At this stage, I’m still very much a novice geocacher. Others in the community (and there’s quite a lot of us) have reached grandmaster, black belt, ichiban, look-at-me-and-my-bad-self status. For these people, geocaching is practically a competitive sport.
And the planning for some caches is pretty intense. For example, I saw a “spirit quest” marked out on the website map, somewhere around Utah and Colorado. The cache administrators had planted the caches so that their icons would show up in kind of a star shape on the map.
To go hunting, you start by going to Geocaching.com, look at the map, and click on the icon for the cache you’d like to search for.
That will bring up a page with more info about the cache – its general geographic location, its map coordinates, how big/small the cache container is, and a few encrypted clues about where exactly to look.
You enter the coordinates into your GPS unit (unless you’ve got a device that does it automatically – more on that later).
Some cachers use full-fledged GPS units – there are supposedly some models out there designed specifically for geocaching. Others use their smart phones.
For my first couple of runs, I decided to try using my car’s GPS unit to see what kind of results I could get out of that, before deciding whether or not to upgrade.
It worked fairly well for cache hunts that were close to streets and roads. But the farther you get into the forest, its use gets a little more limited.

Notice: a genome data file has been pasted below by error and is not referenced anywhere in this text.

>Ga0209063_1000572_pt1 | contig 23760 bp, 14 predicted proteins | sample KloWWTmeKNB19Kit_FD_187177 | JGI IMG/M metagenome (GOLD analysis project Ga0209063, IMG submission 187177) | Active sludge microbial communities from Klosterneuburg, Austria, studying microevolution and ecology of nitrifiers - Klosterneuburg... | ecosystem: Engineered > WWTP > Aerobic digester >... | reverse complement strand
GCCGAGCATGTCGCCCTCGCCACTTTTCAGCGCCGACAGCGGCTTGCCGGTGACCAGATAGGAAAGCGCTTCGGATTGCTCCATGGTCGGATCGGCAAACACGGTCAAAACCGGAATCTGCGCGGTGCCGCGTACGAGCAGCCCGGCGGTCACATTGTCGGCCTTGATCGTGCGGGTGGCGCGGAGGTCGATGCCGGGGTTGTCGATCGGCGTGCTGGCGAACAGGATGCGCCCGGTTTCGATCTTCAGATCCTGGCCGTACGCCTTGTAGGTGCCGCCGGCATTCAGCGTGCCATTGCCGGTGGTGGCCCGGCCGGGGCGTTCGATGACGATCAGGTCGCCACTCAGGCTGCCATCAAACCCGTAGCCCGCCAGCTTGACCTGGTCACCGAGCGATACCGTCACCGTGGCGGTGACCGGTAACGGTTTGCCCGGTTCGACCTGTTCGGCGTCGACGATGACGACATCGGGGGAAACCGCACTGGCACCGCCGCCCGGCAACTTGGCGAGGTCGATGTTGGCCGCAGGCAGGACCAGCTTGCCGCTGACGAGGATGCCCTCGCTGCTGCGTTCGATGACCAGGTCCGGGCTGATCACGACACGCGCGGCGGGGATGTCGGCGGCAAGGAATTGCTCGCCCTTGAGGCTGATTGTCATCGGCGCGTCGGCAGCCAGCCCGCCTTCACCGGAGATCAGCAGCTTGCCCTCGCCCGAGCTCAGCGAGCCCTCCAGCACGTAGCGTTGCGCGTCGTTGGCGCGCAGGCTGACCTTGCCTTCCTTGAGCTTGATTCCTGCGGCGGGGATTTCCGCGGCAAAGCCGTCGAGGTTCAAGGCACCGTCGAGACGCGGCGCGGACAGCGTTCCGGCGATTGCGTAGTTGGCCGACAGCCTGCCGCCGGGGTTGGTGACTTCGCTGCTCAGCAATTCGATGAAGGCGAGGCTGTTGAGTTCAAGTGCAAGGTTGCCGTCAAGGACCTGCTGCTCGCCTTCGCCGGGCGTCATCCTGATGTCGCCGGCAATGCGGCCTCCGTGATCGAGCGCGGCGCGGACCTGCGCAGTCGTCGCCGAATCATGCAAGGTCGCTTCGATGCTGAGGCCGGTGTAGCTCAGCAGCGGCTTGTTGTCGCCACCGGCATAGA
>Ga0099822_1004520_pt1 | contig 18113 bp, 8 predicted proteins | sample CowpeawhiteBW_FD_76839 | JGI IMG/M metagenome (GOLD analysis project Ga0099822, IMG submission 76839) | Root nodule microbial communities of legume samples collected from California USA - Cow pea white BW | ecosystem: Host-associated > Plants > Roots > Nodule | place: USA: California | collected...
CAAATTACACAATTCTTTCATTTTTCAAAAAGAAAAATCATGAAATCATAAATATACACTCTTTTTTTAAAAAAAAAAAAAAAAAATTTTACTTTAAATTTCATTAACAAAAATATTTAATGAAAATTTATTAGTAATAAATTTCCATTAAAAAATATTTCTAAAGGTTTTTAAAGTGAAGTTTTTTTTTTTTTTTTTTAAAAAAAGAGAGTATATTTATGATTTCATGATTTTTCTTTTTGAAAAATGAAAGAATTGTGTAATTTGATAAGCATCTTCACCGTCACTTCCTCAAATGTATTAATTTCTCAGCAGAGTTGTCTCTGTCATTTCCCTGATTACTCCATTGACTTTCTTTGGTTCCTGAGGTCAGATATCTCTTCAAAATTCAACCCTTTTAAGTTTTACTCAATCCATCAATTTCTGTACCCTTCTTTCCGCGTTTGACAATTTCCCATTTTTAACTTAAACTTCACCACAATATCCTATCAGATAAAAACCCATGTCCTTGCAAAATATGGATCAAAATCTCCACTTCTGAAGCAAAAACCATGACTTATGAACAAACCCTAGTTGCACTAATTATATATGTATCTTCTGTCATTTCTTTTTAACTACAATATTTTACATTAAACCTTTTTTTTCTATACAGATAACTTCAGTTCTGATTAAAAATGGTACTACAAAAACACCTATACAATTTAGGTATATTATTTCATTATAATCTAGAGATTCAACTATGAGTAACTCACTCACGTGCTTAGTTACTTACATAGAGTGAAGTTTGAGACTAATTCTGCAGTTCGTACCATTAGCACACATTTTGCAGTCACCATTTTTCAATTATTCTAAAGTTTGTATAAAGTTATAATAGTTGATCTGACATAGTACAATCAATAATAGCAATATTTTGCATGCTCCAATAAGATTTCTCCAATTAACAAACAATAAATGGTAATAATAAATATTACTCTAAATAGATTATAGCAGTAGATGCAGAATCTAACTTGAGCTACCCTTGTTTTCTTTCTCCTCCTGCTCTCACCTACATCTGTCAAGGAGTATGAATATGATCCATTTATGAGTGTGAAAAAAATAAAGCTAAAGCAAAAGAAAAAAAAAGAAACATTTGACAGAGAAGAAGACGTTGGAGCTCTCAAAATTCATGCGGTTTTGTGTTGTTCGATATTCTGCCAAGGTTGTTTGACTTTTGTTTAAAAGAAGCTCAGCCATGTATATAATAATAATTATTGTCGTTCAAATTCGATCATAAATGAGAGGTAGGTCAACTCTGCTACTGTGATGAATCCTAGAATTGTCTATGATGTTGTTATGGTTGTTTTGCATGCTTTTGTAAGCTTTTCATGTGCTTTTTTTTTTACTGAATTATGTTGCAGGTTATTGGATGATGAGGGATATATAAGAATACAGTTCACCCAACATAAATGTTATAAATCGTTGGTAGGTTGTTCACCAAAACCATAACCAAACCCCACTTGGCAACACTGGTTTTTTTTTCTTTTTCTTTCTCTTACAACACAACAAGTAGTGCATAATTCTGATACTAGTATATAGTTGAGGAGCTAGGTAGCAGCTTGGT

I now have a smart phone. One of the first apps I downloaded was the app for the Geocaching.com site. There’s actually at least two different apps: the basic one, which is free, and the premium, which you have to pay for. At the moment, I’ve gone for the basic one rather than shelling out the shekels for the premium app. It’s worked pretty well for my purposes so far. It helps that with the app, you don’t have to manually enter in the GPS coordinates – it’s already done all that for you. Plus it’s got a compass feature and a “point me” function that’s kind of useful. But that’s just my two cents.
So people ask, why geocache?
Yes, granted, the stuff in the caches isn’t worth much. I mean, it’s the kind of stuff you get in the vending machines outside the grocery stores – but you don’t go geocaching and expect to get the Hope Diamond.
I think there’s a lot of reasons why we geocache. There’s the opportunity to go out exploring in the woods, which is reason enough. But there’s just something about a treasure hunt that gets people excited. I mean, when you’re a kid, you’ve got Easter egg hunts and scavenger hunts. Half the computer games I played in my tweens and teens (show of hands: who all here was a fan of the King’s Quest games?) involved some form of treasure hunt. Besides, when you’re out hunting for a cache, you end up noticing things that you might have missed otherwise: “That was a cool-looking moth that I saw on that rotten log.” And so forth.
So my GPS-enabled phone will be coming into the woods with me a little more often now.
But the iPod and everything else will stay home – or at least turned off and stowed out of sight in my pack. And I refuse to make/take calls on my phone unless it’s an emergency. I mean, I’m still a bit of a Luddite in some ways.